Marine Weather Net

Lake Borgne Marine Forecast


REST OF TODAY

NE
WINDS
5 - 10
KNOTS

TONIGHT

NE
WINDS
5 - 10
KNOTS

THURSDAY

NE
WINDS
5 - 10
KNOTS

THURSDAY NIGHT

S
WINDS
5 - 10
KNOTS

The Marine Weather Forecast In Detail:
GMZ534 Forecast Issued: 935 AM CDT Wed Aug 04 2021

Rest Of Today...Northeast Winds 5 To 10 Knots. Waves 1 To 2 Feet. Dominant Period 4 Seconds. Chance Of Showers And Thunderstorms.
Tonight...Northeast Winds 5 To 10 Knots. Waves 1 To 2 Feet. Dominant Period 4 Seconds.
Thursday...Northeast Winds 5 To 10 Knots Becoming Southeast Late In The Afternoon. Waves 1 To 2 Feet. Dominant Period 4 Seconds. Slight Chance Of Showers And Thunderstorms In The Afternoon.
Thursday Night...South Winds 5 To 10 Knots Becoming Southwest After Midnight. Waves 1 Foot Or Less. Dominant Period 4 Seconds.
Friday...Northeast Winds 5 To 10 Knots Becoming South In The Late Morning And Afternoon. Waves 1 Foot Or Less. Dominant Period 4 Seconds. Chance Of Showers And Thunderstorms.
Friday Night...Southwest Winds 5 To 10 Knots. Waves 1 Foot Or Less. Dominant Period 4 Seconds. Slight Chance Of Showers And Thunderstorms.
Saturday...West Winds Near 5 Knots Becoming South In The Afternoon. Waves 1 Foot Or Less. Dominant Period 4 Seconds. Chance Of Showers And Thunderstorms In The Morning, Then Showers And Thunderstorms Likely In The Afternoon.
Saturday Night...Southwest Winds 5 To 10 Knots. Waves 1 Foot Or Less. Dominant Period 4 Seconds. Slight Chance Of Showers And Thunderstorms After Midnight.
Sunday...Southwest Winds Near 5 Knots Becoming South In The Afternoon. Waves 1 Foot Or Less. Dominant Period 4 Seconds. Chance Of Showers And Thunderstorms In The Morning, Then Showers And Thunderstorms Likely In The Afternoon.
Sunday Night...Southwest Winds 5 To 10 Knots. Waves 1 Foot Or Less. Dominant Period 4 Seconds. Slight Chance Of Showers And Thunderstorms After Midnight.
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Synopsis for Pascagoula to SW Pass Mississippi - GMZ501
Synopsis for SW Pass Mississippi River to Atchafalaya River- GMZ500
935 AM CDT Wed Aug 4 2021

A stationary front will remain settled along and near coastal areas today, eventually sagging south into marine areas through late week. High pressure builds into the region this upcoming weekend and into early next week.
Area Forecast Discussion
National Weather Service New Orleans LA
1206pm CDT Wednesday August 4 2021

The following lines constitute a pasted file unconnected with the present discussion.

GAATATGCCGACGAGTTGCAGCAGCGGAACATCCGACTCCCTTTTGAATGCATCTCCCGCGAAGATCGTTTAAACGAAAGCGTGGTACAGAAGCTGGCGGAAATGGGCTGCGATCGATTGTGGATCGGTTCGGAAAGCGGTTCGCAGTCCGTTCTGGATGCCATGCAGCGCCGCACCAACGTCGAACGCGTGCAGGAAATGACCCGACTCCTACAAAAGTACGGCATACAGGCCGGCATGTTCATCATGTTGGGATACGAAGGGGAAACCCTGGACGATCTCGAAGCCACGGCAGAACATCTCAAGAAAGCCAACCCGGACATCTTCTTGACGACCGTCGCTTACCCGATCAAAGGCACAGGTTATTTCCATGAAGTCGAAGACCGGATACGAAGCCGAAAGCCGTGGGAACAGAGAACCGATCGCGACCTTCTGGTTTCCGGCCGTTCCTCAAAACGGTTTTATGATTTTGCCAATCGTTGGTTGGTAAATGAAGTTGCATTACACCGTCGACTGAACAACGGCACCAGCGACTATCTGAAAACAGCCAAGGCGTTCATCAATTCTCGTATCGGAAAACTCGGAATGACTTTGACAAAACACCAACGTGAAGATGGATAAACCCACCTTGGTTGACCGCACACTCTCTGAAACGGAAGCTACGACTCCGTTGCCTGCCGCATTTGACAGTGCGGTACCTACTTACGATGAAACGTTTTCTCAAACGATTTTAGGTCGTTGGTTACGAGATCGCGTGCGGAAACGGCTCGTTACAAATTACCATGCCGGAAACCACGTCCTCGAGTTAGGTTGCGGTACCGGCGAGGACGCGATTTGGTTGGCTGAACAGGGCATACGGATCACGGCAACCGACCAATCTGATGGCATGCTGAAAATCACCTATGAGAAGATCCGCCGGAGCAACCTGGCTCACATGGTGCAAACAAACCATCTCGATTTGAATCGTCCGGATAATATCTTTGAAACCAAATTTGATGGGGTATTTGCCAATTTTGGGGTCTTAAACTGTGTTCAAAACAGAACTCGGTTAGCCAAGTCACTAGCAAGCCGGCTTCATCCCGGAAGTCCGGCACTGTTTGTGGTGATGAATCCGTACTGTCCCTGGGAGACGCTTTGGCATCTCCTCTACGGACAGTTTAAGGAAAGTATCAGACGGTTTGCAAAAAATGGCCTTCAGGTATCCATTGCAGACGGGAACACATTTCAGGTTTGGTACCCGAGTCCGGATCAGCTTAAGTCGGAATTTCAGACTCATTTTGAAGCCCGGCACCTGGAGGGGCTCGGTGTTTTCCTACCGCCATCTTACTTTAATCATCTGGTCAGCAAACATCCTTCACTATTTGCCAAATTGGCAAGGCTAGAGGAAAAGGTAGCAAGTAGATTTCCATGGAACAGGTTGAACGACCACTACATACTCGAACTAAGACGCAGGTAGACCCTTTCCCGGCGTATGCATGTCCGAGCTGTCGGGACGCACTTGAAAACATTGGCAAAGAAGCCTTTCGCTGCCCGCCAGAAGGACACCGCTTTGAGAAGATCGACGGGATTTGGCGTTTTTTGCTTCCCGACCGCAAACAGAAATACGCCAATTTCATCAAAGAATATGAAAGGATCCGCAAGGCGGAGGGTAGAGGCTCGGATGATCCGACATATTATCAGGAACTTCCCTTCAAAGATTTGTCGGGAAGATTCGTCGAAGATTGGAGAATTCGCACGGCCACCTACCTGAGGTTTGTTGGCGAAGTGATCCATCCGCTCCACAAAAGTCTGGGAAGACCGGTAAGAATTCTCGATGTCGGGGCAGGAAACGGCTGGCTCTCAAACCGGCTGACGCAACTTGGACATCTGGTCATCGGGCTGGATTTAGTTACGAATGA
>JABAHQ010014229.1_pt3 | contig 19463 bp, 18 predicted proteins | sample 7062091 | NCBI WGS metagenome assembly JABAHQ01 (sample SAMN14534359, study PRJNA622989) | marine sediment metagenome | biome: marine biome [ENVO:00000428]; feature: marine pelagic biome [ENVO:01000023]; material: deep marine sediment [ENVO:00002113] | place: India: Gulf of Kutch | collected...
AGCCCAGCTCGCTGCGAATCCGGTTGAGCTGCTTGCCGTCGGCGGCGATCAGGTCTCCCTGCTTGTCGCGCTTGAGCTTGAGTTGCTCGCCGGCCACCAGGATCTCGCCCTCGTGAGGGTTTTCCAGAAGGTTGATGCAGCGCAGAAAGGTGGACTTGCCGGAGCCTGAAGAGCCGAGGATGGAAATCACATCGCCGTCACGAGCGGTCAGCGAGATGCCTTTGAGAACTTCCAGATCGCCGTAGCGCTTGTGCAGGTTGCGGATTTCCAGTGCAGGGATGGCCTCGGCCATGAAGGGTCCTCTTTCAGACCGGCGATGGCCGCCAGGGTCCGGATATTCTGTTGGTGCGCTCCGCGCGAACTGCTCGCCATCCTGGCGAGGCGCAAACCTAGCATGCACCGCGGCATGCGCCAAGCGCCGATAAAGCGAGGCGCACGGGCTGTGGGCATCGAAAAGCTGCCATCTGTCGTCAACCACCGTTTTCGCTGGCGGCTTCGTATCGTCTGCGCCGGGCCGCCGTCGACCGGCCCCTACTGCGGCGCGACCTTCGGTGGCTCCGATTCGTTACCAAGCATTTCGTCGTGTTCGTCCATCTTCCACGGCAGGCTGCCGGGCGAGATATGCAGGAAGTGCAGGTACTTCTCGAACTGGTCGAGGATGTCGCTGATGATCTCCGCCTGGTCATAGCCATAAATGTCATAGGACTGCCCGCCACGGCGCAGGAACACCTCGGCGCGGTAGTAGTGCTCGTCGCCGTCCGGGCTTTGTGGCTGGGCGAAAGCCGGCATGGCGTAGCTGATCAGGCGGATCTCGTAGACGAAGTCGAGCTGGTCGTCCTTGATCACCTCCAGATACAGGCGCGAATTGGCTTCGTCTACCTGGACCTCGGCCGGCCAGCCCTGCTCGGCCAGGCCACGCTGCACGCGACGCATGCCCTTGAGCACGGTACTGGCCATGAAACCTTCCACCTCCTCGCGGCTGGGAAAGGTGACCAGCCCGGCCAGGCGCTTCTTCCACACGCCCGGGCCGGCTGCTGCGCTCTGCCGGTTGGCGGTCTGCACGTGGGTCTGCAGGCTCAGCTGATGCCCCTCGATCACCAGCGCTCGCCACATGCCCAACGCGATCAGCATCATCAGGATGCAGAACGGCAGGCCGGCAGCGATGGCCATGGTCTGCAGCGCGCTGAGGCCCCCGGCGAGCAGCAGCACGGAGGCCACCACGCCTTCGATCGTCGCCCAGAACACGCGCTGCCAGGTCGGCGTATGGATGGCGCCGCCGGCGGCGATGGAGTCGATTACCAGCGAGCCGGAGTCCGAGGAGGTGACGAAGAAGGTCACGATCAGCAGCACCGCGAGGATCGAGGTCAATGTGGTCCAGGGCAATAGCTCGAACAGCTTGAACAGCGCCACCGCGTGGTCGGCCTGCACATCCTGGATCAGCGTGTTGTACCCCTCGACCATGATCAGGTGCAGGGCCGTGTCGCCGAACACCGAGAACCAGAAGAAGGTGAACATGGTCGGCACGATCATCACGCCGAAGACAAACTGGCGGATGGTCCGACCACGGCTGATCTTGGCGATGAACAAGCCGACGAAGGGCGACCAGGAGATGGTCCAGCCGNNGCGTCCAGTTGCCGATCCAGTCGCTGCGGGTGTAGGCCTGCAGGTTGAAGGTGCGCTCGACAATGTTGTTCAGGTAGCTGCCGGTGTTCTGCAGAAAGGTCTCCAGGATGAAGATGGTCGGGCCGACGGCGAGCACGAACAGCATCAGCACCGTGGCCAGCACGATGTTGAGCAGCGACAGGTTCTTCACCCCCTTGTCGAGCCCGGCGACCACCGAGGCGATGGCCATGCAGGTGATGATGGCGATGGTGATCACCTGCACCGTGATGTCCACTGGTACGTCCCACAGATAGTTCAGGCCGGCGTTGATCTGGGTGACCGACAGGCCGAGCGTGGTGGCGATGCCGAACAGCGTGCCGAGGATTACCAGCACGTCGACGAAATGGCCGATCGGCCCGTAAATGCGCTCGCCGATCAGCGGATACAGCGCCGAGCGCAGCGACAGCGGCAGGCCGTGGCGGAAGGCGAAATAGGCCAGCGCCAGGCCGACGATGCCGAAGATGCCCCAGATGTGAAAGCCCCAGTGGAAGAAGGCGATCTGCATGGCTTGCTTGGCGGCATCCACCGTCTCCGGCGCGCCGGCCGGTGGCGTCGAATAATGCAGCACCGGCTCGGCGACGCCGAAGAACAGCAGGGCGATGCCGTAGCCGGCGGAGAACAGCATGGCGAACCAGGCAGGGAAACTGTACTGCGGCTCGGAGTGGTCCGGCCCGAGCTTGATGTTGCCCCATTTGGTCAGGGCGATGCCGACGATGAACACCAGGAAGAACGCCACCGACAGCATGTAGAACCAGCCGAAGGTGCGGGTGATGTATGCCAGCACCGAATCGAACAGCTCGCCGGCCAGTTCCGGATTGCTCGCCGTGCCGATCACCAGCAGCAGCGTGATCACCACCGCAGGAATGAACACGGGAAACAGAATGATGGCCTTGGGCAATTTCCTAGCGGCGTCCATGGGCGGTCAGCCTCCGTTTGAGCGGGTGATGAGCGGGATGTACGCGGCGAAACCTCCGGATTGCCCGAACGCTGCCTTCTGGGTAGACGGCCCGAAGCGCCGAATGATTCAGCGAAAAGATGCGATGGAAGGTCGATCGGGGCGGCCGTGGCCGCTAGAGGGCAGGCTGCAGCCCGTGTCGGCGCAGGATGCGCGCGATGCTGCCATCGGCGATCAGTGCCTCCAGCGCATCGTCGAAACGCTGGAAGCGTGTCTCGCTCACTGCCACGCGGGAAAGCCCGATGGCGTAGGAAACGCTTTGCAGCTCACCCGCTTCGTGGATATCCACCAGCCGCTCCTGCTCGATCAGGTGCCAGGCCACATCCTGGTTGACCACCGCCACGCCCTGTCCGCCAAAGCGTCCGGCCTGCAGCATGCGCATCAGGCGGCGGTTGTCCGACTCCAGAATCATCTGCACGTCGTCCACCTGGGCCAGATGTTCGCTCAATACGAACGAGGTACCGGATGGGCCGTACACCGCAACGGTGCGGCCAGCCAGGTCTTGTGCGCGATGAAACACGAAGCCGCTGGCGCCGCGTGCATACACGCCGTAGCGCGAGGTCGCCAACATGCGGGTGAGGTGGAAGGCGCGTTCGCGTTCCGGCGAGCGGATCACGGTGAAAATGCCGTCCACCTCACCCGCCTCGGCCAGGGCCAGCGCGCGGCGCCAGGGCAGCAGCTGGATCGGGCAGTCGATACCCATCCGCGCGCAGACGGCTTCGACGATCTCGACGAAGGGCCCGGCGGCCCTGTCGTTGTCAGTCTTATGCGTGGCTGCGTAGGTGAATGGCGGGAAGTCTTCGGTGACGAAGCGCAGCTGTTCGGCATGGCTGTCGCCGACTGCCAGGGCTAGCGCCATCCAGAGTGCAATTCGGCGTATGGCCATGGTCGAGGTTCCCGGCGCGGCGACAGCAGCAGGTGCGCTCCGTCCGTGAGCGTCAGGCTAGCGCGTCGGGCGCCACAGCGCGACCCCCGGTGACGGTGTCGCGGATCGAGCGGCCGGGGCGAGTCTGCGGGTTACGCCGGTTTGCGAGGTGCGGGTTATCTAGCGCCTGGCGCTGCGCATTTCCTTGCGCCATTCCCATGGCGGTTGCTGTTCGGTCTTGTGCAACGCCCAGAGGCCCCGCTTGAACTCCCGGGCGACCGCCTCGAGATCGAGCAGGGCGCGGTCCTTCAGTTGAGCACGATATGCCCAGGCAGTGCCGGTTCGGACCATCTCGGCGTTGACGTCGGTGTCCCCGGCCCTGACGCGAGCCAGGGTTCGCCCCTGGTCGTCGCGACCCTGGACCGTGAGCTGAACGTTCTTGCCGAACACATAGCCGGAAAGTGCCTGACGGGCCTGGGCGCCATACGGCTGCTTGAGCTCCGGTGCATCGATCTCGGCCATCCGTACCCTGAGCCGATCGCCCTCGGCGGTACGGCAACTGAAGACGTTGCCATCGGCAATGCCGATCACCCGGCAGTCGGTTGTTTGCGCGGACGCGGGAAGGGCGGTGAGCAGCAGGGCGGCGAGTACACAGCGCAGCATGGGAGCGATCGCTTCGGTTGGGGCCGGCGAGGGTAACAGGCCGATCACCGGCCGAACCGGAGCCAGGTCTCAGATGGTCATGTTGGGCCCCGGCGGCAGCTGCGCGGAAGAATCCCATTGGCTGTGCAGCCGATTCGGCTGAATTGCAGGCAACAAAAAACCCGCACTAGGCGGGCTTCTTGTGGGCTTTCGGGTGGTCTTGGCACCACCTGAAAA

SHORT TERM (Today through Friday Night)... Early this morning, what is left of a weak stationary front remains draped across our CWA, or roughly from around Morgan City to Yscloskey. It's not a well defined front, with a broad thermal and surface pressure gradient but there is some reflection in curvature in surface winds owing to some degree of low-level vorticity and local convergence. More reflection is noted ascending into the 925 to 850mb layer and is nearly stacked aloft, with a sharp wind direction change from the east north of the front, to around from the west south of the front. The broad nature of the frontal zone has led to a region of relaxed low- level winds, as indicated by nearly calm surface to low-level flow. This proved to be a dynamic feature that led to scattered areas of minor flooding yesterday, with very little mean low-level storm motion within the of the frontal zone causing nearly stationary convection. Not to mention, broad troughing anchored across the eastern US which has placed the northern Gulf on the southern periphery of subgeostropic cyclonic flow leading to upwind propagation vectors oriented from the WNW. Knowing this, and identifying easterly 850mb transport vectors north of the front nearly opposite in direction led to back building convection, especially those along boundaries parallel to the mean low-level flow. Re-analyzing the past will help confidently identify features to monitor for today, but there will be some notable differences. Starting with early this morning on radar, spotty showers continue along remnant westward propagating outflow boundary just north of the frontal zone across coastal MS and tidal lakes. May need to monitor any nearby remnant boundary interactions especially near and across Lake Pontchartrain through daybreak. Hard to say if any development will ignite similar to yesterday as slightly drier air has settled into the region, but will keep a mention of isolated showers or storms a bit more towards the north than what NBM Probability of Precipitation suggested to be on the safe side to around the northshore and coastal MS. Meanwhile, ongoing nocturnal clusters of convection within much deeper tropospheric moisture and available instability will continue to ride east just south of the front within the warmer shelf waters. Can't rule out an uptick in storm strength later this morning to a few hours after daybreak leading to some strong to possibly severe marine storms, with wind gusts >34 knots and waterspouts the main risks. What is different going into today is a bit of a sharper tropospheric moisture profile has squeezed south pressing up against the front. Yesterday, drier air was noted to have pushed in at H5 and aloft but such deep low-level moisture kept average total column PW's elevated (which also was a factor that led to a few areas of flash flooding). With drier air winning over north of the front, continued descent in the mid-levels will strengthen and sink this inversion due to compressional warming, pulling down to nearly H7. Otherwise, drier air has trickled in the low- levels as well, which all combined factors has dropped PW's into the 1.5 to 1.75" range north of the front, to 2"+ along and south of the front. This will in turn lead to less convection expected today, which HREF members support across the board. The question will be moreso for later this morning, if any northeastward surging outflow boundaries can pull north enough underneath weak steering flow up around the I-10/12 corridor east of I-55. NBM PoP's came in with a fine gradient along the coast, but smoothed the transition and nudged isolated Probability of Precipitation just a notch north of the interstate in this region to account for any potential NE surge in bands of convection. Otherwise, subsidence really wins over going into the afternoon with not much left behind this initial E to NE moving cluster across coastal SE LA. Still, as mentioned yesterday if any convection can get going under enough daytime destabilization around the frontal zone, can't rule out an isolated strong storm that may have the potential to tap into some of the lower tropospheric dry air to produce gusty surface winds (DCAPE forecast in the 1100J/kg range). However, such "warm" tropospheric temperatures will really cause updrafts to struggle in this area and especially north of the front and am not anticipating any severe weather issues today. Also, due to the same weak steering flow in the frontal zone and back building environment north of the front, should any isolated convection attempt to get going later this afternoon, may need to watch for some isolated flash flooding but the threat should be limited. Something that will continue to be monitored.